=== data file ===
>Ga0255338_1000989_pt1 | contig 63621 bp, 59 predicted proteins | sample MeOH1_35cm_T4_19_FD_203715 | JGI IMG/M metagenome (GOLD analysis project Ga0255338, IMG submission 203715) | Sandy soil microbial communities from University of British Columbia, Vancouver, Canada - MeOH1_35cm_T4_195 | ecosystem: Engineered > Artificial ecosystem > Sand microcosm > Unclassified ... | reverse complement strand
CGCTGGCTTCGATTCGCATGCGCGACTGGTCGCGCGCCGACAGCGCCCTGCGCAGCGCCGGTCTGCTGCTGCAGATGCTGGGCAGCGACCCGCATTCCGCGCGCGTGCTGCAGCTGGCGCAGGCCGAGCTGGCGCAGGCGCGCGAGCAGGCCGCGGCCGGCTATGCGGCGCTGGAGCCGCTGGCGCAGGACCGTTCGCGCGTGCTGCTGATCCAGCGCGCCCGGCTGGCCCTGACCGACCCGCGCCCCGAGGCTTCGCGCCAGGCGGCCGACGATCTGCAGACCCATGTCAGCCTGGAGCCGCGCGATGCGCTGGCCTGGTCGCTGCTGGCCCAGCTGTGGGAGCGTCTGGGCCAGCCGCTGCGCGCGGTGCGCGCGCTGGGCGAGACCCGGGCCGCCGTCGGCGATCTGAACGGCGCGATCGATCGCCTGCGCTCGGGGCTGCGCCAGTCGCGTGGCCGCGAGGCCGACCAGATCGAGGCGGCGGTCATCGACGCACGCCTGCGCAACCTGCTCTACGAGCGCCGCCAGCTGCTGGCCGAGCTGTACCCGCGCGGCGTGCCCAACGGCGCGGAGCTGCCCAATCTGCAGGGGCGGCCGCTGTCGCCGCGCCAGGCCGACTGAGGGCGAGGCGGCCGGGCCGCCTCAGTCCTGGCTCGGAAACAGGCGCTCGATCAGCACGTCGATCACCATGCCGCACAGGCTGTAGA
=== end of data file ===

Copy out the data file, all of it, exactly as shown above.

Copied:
>Ga0255338_1000989_pt1 | contig 63621 bp, 59 predicted proteins | sample MeOH1_35cm_T4_19_FD_203715 | JGI IMG/M metagenome (GOLD analysis project Ga0255338, IMG submission 203715) | Sandy soil microbial communities from University of British Columbia, Vancouver, Canada - MeOH1_35cm_T4_195 | ecosystem: Engineered > Artificial ecosystem > Sand microcosm > Unclassified ... | reverse complement strand
CGCTGGCTTCGATTCGCATGCGCGACTGGTCGCGCGCCGACAGCGCCCTGCGCAGCGCCGGTCTGCTGCTGCAGATGCTGGGCAGCGACCCGCATTCCGCGCGCGTGCTGCAGCTGGCGCAGGCCGAGCTGGCGCAGGCGCGCGAGCAGGCCGCGGCCGGCTATGCGGCGCTGGAGCCGCTGGCGCAGGACCGTTCGCGCGTGCTGCTGATCCAGCGCGCCCGGCTGGCCCTGACCGACCCGCGCCCCGAGGCTTCGCGCCAGGCGGCCGACGATCTGCAGACCCATGTCAGCCTGGAGCCGCGCGATGCGCTGGCCTGGTCGCTGCTGGCCCAGCTGTGGGAGCGTCTGGGCCAGCCGCTGCGCGCGGTGCGCGCGCTGGGCGAGACCCGGGCCGCCGTCGGCGATCTGAACGGCGCGATCGATCGCCTGCGCTCGGGGCTGCGCCAGTCGCGTGGCCGCGAGGCCGACCAGATCGAGGCGGCGGTCATCGACGCACGCCTGCGCAACCTGCTCTACGAGCGCCGCCAGCTGCTGGCCGAGCTGTACCCGCGCGGCGTGCCCAACGGCGCGGAGCTGCCCAATCTGCAGGGGCGGCCGCTGTCGCCGCGCCAGGCCGACTGAGGGCGAGGCGGCCGGGCCGCCTCAGTCCTGGCTCGGAAACAGGCGCTCGATCAGCACGTCGATCACCATGCCGCACAGGCTGTAGA